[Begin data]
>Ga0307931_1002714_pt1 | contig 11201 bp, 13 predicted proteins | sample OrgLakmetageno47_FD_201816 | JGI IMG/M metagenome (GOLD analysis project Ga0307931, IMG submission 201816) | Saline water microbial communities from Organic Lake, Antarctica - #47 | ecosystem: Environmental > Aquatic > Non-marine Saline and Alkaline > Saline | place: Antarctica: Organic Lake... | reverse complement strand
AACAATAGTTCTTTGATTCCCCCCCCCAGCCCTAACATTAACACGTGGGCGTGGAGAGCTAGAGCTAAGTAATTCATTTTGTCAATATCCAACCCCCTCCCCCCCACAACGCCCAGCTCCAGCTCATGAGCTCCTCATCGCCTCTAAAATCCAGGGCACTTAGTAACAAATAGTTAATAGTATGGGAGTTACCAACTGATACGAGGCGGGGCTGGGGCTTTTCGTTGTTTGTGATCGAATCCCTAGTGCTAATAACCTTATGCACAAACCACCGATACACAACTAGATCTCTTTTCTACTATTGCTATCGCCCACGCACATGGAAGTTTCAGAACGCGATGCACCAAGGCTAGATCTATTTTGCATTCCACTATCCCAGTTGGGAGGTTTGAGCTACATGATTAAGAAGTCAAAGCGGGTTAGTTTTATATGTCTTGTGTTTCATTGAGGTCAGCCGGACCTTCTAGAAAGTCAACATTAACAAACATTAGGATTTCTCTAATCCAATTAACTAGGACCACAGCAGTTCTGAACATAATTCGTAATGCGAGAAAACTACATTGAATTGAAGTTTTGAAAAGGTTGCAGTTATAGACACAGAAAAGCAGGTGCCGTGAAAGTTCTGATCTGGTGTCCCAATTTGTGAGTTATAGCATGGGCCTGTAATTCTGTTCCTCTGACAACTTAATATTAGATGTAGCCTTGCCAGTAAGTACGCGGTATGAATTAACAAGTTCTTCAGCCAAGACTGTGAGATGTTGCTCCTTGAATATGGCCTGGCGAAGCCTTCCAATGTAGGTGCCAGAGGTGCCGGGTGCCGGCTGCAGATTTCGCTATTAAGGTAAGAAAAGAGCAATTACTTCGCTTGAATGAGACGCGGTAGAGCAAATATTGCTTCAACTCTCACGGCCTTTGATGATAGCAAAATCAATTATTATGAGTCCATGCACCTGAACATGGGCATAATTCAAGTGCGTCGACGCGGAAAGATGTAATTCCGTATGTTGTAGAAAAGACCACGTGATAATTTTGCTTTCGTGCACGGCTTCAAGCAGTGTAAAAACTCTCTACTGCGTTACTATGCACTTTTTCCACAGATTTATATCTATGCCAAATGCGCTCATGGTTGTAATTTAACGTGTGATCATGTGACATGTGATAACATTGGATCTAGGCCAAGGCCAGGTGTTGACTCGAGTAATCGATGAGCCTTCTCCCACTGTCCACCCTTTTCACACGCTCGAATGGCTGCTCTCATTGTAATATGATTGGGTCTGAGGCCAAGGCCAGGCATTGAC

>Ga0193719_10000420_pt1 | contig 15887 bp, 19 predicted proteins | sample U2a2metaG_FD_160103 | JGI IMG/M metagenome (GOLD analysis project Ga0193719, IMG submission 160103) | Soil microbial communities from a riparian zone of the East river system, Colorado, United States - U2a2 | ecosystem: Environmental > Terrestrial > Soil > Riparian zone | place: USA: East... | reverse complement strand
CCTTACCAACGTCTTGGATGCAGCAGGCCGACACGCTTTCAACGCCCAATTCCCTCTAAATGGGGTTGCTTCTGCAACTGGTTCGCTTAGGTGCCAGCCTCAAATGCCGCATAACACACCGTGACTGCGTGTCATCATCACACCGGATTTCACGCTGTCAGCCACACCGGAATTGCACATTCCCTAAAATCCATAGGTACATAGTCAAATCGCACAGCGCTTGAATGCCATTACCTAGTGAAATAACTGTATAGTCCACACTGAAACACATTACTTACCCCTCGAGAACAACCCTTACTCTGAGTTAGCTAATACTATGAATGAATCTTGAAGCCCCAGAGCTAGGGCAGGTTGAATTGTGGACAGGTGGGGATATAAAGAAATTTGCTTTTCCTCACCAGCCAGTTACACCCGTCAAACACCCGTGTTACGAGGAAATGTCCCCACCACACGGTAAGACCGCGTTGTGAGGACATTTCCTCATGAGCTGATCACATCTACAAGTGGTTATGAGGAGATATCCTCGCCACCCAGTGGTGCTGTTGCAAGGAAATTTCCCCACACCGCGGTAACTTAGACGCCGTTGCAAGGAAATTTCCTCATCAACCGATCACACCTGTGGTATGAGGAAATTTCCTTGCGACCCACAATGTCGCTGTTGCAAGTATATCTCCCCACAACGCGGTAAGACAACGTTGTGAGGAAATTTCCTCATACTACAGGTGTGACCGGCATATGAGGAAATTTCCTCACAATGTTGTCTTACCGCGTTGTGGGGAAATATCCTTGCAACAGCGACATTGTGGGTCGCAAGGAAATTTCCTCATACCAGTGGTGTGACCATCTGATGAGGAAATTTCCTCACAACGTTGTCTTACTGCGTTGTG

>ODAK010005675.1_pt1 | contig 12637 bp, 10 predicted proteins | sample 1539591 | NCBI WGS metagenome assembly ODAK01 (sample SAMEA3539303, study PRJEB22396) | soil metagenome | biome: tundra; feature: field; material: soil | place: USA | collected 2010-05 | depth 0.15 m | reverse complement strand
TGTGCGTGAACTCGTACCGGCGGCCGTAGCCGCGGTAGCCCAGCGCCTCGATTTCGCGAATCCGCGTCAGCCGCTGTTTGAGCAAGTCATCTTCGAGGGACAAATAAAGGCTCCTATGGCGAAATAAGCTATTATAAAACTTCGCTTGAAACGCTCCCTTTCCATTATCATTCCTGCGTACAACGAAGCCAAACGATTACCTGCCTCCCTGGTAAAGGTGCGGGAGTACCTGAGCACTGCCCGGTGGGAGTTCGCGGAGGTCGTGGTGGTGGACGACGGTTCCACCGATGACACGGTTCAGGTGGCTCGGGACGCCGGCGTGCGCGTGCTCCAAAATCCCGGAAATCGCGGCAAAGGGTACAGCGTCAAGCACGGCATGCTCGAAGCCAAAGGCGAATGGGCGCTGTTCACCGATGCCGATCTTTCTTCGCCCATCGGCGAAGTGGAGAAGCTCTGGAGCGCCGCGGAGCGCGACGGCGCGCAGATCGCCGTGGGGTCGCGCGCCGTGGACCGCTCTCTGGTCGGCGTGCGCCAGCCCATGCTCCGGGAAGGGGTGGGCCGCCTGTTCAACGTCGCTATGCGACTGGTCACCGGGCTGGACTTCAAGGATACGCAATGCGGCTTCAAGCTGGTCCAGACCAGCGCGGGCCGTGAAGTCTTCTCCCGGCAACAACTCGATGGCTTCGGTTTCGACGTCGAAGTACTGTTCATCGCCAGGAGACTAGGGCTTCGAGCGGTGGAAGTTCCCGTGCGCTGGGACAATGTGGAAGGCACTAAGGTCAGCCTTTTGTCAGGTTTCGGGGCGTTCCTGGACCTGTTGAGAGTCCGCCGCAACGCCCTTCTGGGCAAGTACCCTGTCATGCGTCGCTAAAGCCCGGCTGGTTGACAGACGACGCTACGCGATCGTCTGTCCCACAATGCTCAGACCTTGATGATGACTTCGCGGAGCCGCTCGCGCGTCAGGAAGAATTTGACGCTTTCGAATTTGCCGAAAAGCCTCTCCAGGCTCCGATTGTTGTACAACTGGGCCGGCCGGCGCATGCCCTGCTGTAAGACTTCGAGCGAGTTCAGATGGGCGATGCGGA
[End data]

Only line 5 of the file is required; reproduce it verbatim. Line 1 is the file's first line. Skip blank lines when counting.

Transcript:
>ODAK010005675.1_pt1 | contig 12637 bp, 10 predicted proteins | sample 1539591 | NCBI WGS metagenome assembly ODAK01 (sample SAMEA3539303, study PRJEB22396) | soil metagenome | biome: tundra; feature: field; material: soil | place: USA | collected 2010-05 | depth 0.15 m | reverse complement strand